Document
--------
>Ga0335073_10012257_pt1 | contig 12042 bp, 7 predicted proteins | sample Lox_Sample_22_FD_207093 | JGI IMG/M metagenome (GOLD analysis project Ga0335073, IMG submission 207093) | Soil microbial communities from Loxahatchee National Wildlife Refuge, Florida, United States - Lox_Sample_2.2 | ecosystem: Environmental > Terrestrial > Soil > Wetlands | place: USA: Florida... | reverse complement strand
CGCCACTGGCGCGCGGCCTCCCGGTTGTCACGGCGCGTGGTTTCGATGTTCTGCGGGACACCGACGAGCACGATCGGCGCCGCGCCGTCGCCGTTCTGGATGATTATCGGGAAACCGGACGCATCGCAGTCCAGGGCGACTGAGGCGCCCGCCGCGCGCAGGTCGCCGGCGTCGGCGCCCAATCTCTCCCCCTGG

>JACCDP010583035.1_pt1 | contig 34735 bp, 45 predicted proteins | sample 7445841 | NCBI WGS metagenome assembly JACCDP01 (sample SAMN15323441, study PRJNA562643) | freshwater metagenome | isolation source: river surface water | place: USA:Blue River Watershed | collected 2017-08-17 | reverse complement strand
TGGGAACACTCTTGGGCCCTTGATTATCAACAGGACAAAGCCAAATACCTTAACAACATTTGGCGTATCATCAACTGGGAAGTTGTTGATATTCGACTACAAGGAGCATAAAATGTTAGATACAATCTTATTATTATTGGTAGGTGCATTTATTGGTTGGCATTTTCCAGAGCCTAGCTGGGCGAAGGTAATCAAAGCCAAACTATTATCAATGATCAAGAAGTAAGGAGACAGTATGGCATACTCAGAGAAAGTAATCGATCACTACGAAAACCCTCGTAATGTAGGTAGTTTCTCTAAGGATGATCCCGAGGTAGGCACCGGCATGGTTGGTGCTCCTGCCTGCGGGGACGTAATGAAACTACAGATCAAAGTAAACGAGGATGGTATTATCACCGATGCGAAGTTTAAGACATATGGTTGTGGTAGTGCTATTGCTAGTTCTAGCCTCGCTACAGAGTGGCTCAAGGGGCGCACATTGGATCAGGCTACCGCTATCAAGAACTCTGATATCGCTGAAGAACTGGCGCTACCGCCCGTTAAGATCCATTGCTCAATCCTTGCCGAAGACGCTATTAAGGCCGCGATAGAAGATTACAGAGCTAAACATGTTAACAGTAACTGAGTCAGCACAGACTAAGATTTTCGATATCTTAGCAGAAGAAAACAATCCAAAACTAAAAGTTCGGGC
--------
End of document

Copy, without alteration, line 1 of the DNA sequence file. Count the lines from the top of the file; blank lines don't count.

>Ga0335073_10012257_pt1 | contig 12042 bp, 7 predicted proteins | sample Lox_Sample_22_FD_207093 | JGI IMG/M metagenome (GOLD analysis project Ga0335073, IMG submission 207093) | Soil microbial communities from Loxahatchee National Wildlife Refuge, Florida, United States - Lox_Sample_2.2 | ecosystem: Environmental > Terrestrial > Soil > Wetlands | place: USA: Florida... | reverse complement strand